How much does it cost to print a comic?

Today in our ongoing series “Questions which should have a simple answer, but do not have a simple answer and actually could do with a blog post of tips and hints” I’ll be looking at the cost of printing comics, factors to consider, and ways to reduce your costs.

Tomorrow, of course, I’ll be working on my title writing skills…

First off, a little bit about how we work out prices (I can’t speak for other comic printers, but that doesn’t really matter, because you’re not going to them, are you? ARE YOU?)

How we work out pricing

There’s a reason we don’t have a fixed price list published on the site & have instead constructed everything to try and drive you to the quote page. It is, of course, because this is the easiest way to make loads of money off you with unscrupulous pric… *ahem* Start that one again… It’s because fixed pricing, while convenient, doesn’t really suit comic printing, which is by nature a complex project. We want to get talking to you as soon as possible, really, because the sooner we’re talking the sooner we’re going to catch potential problems with bleeds & clearance, or budget issues, or resolution and colour snafus, or any of the other thousand natural shocks that comic printing is heir to. There’s nothing worse, from our point of view, than getting a job land in the inbox that we’ve not heard anything about before – the likelihood is it’s going to need some serious work to make it print ready (especially if it’s perfect bound) and that there’s not going to be enough time to do said work right before the due date. It’s all very stressful, I’m sure you understand.

So that’s why it’s better from our point of view to price everything bespoke – why’s it better for you? That’s what you really want to know, isn’t it? Jeez… you’re so selfish…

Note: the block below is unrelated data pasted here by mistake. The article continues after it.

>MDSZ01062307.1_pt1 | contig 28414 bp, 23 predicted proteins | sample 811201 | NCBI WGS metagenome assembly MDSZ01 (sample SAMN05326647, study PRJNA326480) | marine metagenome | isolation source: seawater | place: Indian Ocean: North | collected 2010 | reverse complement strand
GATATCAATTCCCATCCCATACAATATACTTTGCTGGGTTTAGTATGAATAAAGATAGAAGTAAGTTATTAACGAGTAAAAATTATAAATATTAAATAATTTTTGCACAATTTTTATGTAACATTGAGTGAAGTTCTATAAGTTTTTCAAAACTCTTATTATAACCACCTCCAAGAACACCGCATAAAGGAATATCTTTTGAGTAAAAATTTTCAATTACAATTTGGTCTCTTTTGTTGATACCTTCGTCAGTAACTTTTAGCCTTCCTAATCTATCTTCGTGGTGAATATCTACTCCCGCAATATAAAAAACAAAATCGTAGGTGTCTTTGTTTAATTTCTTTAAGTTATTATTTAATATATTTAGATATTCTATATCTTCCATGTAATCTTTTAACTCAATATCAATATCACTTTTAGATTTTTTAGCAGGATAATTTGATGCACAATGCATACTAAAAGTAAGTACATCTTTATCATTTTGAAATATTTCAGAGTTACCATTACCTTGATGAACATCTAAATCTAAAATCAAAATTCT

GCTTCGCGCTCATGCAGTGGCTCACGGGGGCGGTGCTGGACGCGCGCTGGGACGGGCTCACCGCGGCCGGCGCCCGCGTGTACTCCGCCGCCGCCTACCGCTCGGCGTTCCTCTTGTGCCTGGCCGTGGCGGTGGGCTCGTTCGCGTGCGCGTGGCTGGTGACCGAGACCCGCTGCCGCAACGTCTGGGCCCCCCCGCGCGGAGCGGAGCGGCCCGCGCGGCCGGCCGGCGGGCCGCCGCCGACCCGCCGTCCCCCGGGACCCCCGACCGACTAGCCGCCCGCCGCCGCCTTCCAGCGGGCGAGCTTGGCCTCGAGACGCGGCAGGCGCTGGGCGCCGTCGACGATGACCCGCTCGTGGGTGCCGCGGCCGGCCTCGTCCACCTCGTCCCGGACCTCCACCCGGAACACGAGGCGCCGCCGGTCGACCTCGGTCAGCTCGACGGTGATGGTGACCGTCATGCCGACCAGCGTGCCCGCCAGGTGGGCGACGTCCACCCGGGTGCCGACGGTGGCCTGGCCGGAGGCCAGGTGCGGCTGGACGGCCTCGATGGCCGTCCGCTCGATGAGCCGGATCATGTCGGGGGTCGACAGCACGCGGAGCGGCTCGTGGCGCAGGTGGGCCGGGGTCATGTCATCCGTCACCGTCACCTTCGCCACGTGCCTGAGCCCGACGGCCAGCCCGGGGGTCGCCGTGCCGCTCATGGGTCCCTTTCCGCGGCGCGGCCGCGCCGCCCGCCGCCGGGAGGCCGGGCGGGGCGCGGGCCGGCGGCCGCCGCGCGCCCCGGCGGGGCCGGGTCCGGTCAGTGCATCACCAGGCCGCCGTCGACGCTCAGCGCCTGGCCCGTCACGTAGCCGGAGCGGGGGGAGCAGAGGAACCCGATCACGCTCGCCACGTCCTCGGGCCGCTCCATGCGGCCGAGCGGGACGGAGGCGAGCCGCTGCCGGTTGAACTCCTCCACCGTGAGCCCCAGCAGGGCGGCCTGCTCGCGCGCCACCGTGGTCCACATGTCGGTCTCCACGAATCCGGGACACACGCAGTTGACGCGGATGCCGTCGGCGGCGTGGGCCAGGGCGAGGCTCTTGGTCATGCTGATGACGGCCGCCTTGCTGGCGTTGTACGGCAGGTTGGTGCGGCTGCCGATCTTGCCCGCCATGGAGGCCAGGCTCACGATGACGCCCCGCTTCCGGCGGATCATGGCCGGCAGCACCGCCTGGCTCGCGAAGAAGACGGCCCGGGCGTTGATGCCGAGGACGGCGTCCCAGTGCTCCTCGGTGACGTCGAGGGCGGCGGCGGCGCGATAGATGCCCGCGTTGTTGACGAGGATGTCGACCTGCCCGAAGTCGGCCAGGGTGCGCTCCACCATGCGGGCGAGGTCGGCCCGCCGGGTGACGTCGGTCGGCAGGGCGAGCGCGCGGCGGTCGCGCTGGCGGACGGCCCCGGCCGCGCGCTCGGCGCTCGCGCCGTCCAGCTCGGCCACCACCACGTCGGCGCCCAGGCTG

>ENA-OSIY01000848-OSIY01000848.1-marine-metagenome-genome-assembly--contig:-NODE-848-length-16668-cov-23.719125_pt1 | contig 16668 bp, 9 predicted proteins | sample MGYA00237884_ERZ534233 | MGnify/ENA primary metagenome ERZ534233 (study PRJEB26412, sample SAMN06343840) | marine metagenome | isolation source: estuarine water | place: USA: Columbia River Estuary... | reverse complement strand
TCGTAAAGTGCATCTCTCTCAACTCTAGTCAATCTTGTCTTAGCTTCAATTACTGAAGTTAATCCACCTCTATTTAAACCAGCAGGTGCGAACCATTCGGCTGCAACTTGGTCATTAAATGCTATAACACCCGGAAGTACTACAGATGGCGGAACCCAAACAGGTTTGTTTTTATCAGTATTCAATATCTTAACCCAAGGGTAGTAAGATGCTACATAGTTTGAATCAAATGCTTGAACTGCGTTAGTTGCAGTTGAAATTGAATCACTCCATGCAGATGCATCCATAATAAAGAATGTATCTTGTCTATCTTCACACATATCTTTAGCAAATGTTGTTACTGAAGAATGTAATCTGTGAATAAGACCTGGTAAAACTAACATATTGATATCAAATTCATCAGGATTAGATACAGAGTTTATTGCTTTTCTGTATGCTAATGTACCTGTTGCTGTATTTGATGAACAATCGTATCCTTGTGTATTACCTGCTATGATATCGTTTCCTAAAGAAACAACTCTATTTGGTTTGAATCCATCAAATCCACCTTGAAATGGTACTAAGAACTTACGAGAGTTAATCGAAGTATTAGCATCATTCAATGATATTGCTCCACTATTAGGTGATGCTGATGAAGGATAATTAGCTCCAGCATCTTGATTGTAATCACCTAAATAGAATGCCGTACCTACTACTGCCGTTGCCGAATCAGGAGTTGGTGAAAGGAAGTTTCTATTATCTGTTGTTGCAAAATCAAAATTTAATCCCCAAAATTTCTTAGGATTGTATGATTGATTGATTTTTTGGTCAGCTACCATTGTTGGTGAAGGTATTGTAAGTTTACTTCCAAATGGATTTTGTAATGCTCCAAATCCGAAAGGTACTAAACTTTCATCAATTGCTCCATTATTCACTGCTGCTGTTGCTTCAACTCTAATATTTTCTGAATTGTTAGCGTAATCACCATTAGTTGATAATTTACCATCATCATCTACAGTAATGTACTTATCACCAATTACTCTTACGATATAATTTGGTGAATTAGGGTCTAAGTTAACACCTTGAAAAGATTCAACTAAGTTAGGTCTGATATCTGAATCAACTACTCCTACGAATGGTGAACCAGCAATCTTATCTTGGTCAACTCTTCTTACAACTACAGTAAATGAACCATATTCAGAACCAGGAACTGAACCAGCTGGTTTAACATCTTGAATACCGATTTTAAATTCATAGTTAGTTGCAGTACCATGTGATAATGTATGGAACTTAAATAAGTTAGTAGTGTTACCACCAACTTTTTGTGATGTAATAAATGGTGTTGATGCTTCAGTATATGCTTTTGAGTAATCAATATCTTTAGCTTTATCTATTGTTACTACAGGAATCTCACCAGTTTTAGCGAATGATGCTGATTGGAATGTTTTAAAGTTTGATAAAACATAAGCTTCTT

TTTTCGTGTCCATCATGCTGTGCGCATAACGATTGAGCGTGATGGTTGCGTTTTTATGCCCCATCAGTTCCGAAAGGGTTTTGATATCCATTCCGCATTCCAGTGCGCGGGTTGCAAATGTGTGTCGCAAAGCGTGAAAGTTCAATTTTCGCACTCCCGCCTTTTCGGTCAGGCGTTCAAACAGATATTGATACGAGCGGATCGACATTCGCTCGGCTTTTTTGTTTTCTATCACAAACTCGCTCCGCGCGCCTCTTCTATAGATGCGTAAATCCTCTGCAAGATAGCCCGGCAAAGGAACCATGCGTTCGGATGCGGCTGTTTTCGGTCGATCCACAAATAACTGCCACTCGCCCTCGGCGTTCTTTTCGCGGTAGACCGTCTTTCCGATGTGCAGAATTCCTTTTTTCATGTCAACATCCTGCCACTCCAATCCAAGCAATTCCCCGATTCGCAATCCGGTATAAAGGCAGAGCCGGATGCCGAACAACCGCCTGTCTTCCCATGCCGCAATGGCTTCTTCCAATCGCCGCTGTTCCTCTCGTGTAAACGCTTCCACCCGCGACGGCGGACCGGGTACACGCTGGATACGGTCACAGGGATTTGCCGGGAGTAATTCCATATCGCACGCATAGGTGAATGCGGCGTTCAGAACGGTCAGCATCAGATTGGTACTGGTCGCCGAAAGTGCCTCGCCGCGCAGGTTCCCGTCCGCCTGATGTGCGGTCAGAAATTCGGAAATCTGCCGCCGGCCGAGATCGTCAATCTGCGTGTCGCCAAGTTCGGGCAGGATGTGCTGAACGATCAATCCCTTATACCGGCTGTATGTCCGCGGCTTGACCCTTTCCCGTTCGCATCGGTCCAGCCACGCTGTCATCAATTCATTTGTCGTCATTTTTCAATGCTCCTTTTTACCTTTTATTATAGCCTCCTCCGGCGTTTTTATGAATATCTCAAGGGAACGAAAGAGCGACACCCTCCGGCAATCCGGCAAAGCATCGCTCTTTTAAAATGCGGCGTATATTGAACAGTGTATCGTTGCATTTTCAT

Our costs of printing vary pretty much daily – we might have a lot of the type of paper you want to use kicking around that we’ve already paid for & want rid of; it might look like a quiet week coming up that we need to fill with jobs; hell, maybe I’m just having a really good day and I’m feeling generous – it’s happened. With one-size-fits-all pricing none of these factors will be in play: the prices are fixed according to a formula that basically boils down to:

Price = Generic Cost of Production + Profit Margin + Contingency

Whereas when everything’s quoted bespoke there’s no contingency (because we know the exact circumstances at the moment), and the profit margin is negotiable (depending on how good your pitch is…) Bespoke quoting takes a little longer, but everyone wins when we do it, which is why you’ll never see a fixed price list round these parts.

Factors which influence comic printing costs

Go take a look at the quote form for me. I’ll wait here.


Hello again. Did you notice what we asked for? Those are the variables that go into a quote and result in a price. In order of impact they generally go:

  • Size & Colour Option
  • Number of pages
  • Binding type
  • Paper types
  • Turnaround needed

That’s not an order of precedence that’s etched in stone or anything, but it’s a good general rule to keep in mind. If you find yourself wanting to bring costs down from an initial quote it’s probably not worth asking for the next paper weight down – that’s going to have an impact of 1-2% in most cases. Compare that to switching from A4 to A5, which will generally save 20-40%, or dropping to monotone from full colour, which has about the same impact; if you can stomach big changes like that you’re going to get where you want to be on price much faster. There are also some big savings to be made by cutting pages, although it’s worth noting that you’ll usually have to do some fairly major surgery to take advantage: cutting 4 sides out of a 56pp comic is not going to have a life-changing impact most of the time…